After ‘crispy rendang’ gaffe, MasterChef Australia judge criticises wonton filling for being ‘not crunchy’

Andy Allen is the winner of ‘MasterChef Australia’ season four and has returned to the show as a judge (right pic for illustration purposes only). — Pictures via Instagramandyallencooks and Pixabay
Andy Allen is the winner of ‘MasterChef Australia’ season four and has returned to the show as a judge (right pic for illustration purposes only). — Pictures via Instagramandyallencooks and Pixabay

PETALING JAYA, May 5 — MasterChef Australia judge Andy Allen has been getting heat on Twitter for his recent criticism of contestant Brendan Pang’s dish.

In an episode aired on May 3, the chefs were faced with an elimination challenge and were asked to create a dish that would showcase the crunchy textures of food.

The episode was part of the show’s 2020 season MasterChef Australia: Back To Win, in which eliminated contestants from previous seasons return for another chance to win the A$250,000 (RM694,000) grand prize.

Pang, a Perth-based cook of Mauritian-Chinese heritage, decided to serve the judges a plate of crispy prawn wontons with a side of garlic and chilli sauce.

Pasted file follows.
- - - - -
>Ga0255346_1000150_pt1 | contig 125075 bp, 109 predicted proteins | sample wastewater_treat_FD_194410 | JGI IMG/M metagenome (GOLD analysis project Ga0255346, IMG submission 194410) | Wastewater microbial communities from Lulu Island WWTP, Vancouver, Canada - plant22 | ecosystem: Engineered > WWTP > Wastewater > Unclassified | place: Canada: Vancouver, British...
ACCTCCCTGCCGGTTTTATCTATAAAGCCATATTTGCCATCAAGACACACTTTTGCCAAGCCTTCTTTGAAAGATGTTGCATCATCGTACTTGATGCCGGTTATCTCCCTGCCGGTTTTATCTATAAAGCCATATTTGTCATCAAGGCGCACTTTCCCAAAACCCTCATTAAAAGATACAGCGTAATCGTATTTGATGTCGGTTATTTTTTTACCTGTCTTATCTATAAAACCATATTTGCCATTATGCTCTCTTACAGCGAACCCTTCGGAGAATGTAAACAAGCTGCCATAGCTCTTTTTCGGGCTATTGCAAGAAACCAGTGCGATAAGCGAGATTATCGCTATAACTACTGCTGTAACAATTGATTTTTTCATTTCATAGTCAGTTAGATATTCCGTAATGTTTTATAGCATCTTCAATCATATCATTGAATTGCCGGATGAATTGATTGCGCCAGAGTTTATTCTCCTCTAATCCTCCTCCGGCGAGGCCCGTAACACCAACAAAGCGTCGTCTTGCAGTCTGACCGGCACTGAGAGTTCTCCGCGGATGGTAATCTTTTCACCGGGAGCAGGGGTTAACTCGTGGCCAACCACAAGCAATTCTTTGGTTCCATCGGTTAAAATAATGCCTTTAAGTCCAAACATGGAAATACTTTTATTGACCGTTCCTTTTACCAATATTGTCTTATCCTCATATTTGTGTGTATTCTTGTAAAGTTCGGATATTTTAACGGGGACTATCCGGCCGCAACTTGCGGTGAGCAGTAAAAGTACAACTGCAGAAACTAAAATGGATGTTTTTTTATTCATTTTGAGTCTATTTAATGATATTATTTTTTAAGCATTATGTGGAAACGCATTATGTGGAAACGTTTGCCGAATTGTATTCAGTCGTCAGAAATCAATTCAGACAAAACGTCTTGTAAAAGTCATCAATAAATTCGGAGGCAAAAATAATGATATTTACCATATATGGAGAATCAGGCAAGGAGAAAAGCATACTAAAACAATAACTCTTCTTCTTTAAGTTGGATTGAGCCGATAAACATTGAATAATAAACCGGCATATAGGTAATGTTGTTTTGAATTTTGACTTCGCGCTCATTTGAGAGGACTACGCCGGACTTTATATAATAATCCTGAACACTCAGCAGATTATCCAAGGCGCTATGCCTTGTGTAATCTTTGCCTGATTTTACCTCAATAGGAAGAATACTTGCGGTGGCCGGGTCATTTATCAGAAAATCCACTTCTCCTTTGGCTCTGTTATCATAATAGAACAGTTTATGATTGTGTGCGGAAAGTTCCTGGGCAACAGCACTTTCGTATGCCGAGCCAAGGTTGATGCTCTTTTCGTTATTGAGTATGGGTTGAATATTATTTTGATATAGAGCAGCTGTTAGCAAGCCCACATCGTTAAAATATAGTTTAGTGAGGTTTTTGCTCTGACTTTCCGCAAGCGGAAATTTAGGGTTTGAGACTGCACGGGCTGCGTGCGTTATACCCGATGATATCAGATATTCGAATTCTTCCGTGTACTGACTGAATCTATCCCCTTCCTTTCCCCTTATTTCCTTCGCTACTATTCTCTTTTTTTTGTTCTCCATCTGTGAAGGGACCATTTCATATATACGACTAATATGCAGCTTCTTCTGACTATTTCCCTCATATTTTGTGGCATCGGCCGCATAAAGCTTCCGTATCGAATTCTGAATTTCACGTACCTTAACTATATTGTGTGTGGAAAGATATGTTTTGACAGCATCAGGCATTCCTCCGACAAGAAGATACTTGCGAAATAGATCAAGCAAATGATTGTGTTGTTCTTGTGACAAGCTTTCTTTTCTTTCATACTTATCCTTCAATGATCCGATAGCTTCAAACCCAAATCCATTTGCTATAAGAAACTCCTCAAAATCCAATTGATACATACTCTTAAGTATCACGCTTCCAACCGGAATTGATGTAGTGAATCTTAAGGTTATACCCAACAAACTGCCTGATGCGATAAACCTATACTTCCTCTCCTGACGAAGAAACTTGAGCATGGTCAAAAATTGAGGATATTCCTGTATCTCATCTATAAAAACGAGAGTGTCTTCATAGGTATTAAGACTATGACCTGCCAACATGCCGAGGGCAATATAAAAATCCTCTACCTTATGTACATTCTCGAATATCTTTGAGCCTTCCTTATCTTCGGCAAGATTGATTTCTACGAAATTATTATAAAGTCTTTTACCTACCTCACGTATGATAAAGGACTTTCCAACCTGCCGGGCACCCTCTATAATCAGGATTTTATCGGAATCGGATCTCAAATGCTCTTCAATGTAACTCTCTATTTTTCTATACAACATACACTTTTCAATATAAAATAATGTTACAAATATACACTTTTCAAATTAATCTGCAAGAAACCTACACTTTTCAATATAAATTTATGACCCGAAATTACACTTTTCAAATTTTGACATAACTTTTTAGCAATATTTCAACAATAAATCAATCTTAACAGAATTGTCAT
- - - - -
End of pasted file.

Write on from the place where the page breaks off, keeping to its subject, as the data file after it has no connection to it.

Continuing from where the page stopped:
During the moment of truth, Allen was not impressed with the final product and said it failed to meet the requirements of the challenge.

“I’m sorry but mine is not crunchy,” he said despite an audible crackle being heard from fellow judge Jock Zonfrillo taking a bite into the dish.

“That’s soft, so in my opinion, it doesn’t meet the brief,” Allen added while pinching at the wontons' filling.

Malaysian-Australian celebrity chef Adam Liaw, who was crowned the winner of MasterChef Australia season two, immediately took to Twitter to defend Pang’s dish.

“The meat-containing portion of a wonton does not need to be crunchy! This is like the crispy rendang all over again,” he wrote, referencing a gaffe on MasterChef UK in 2018 where judges Gregg Wallace and John Torode criticised Zaleha Kadir Olpin’s nasi lemak with rendang for not being crispy.

“I would even go so far as to say that if the ‘ball’ portion of the wonton is crunchy, it is a badly-made wonton.”

 

 

Many Twitter users agreed, saying that the wontons should have been held to the same criteria for food like fried chicken, a dish that is judged based on its crispy skin and succulent insides.

 

 

One user asked Liaw if wontons were the right thing to make if the challenge was to prepare something “extra crunchy,” to which he said that the food only needs to be “crunchy in the correct places.”

“You’d be rightly annoyed if you served fried chicken and were told it wasn’t good because although the outside was crunchy, the meat was moist and succulent,” said Liaw.

Pang remains in the running to win the top prize after redeeming himself in the second half of the episode, impressing the judges with a gooey delight of cheesy Korean fire pockets.

 

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